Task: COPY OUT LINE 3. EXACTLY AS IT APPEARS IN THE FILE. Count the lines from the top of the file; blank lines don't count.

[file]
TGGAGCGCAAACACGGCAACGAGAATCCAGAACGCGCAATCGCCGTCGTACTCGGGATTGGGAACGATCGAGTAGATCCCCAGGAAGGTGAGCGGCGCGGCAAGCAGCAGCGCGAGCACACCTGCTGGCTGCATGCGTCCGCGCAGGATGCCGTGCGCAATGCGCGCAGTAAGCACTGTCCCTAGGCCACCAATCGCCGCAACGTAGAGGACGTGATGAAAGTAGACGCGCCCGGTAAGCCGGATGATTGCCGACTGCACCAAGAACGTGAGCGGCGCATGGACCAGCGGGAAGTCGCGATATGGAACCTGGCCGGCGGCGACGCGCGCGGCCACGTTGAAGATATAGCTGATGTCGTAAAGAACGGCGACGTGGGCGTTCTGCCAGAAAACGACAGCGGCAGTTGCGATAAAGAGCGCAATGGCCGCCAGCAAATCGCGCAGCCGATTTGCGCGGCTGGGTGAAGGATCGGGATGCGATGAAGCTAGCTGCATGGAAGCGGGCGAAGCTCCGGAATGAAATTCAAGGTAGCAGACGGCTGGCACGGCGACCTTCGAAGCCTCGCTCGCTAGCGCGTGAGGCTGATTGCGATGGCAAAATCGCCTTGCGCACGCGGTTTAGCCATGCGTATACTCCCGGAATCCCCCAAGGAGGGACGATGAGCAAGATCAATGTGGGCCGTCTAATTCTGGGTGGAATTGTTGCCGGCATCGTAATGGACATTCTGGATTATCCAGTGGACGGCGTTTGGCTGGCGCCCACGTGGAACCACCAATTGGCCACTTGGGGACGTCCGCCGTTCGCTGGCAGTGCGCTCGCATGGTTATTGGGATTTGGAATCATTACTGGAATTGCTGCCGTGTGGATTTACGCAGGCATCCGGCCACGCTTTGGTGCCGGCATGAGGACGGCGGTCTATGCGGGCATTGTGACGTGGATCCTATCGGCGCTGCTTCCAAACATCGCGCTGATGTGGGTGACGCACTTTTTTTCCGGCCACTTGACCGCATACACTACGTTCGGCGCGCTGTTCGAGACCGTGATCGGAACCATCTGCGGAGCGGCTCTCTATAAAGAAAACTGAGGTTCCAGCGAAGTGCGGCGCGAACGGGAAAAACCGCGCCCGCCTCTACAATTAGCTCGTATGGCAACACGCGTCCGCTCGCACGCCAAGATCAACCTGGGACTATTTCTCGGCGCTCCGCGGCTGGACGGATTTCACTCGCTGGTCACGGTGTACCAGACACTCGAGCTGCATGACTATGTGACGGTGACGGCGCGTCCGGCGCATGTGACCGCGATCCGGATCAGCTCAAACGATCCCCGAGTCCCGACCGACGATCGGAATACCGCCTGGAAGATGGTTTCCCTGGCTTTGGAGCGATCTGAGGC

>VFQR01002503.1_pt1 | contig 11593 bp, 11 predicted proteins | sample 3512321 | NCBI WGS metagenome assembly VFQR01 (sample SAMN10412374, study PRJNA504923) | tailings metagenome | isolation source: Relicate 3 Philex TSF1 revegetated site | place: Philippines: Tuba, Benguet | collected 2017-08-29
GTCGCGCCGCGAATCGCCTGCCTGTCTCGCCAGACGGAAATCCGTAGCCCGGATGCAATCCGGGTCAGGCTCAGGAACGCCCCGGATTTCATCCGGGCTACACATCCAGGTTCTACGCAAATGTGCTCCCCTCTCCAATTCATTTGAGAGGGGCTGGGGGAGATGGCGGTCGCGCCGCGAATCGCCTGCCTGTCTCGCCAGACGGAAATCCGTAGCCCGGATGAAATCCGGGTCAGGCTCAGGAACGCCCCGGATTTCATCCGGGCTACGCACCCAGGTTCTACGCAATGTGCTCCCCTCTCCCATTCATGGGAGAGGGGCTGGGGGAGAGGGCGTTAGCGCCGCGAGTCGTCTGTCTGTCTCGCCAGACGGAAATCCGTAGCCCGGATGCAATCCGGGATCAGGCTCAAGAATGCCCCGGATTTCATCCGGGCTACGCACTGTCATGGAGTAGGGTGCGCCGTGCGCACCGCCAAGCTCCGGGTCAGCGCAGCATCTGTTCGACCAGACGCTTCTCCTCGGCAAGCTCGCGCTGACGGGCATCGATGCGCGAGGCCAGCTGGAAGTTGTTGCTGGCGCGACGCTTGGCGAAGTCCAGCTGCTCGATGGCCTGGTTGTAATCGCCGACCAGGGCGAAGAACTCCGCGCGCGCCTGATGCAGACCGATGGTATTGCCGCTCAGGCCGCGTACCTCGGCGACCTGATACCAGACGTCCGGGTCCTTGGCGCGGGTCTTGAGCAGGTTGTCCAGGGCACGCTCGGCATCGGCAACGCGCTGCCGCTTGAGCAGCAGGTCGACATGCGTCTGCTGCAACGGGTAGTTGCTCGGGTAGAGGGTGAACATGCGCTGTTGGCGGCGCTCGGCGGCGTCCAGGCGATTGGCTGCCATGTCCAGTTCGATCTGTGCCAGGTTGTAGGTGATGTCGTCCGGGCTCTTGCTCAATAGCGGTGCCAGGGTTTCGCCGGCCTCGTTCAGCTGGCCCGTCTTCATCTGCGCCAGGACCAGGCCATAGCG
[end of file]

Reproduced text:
GTCGCGCCGCGAATCGCCTGCCTGTCTCGCCAGACGGAAATCCGTAGCCCGGATGCAATCCGGGTCAGGCTCAGGAACGCCCCGGATTTCATCCGGGCTACACATCCAGGTTCTACGCAAATGTGCTCCCCTCTCCAATTCATTTGAGAGGGGCTGGGGGAGATGGCGGTCGCGCCGCGAATCGCCTGCCTGTCTCGCCAGACGGAAATCCGTAGCCCGGATGAAATCCGGGTCAGGCTCAGGAACGCCCCGGATTTCATCCGGGCTACGCACCCAGGTTCTACGCAATGTGCTCCCCTCTCCCATTCATGGGAGAGGGGCTGGGGGAGAGGGCGTTAGCGCCGCGAGTCGTCTGTCTGTCTCGCCAGACGGAAATCCGTAGCCCGGATGCAATCCGGGATCAGGCTCAAGAATGCCCCGGATTTCATCCGGGCTACGCACTGTCATGGAGTAGGGTGCGCCGTGCGCACCGCCAAGCTCCGGGTCAGCGCAGCATCTGTTCGACCAGACGCTTCTCCTCGGCAAGCTCGCGCTGACGGGCATCGATGCGCGAGGCCAGCTGGAAGTTGTTGCTGGCGCGACGCTTGGCGAAGTCCAGCTGCTCGATGGCCTGGTTGTAATCGCCGACCAGGGCGAAGAACTCCGCGCGCGCCTGATGCAGACCGATGGTATTGCCGCTCAGGCCGCGTACCTCGGCGACCTGATACCAGACGTCCGGGTCCTTGGCGCGGGTCTTGAGCAGGTTGTCCAGGGCACGCTCGGCATCGGCAACGCGCTGCCGCTTGAGCAGCAGGTCGACATGCGTCTGCTGCAACGGGTAGTTGCTCGGGTAGAGGGTGAACATGCGCTGTTGGCGGCGCTCGGCGGCGTCCAGGCGATTGGCTGCCATGTCCAGTTCGATCTGTGCCAGGTTGTAGGTGATGTCGTCCGGGCTCTTGCTCAATAGCGGTGCCAGGGTTTCGCCGGCCTCGTTCAGCTGGCCCGTCTTCATCTGCGCCAGGACCAGGCCATAGCG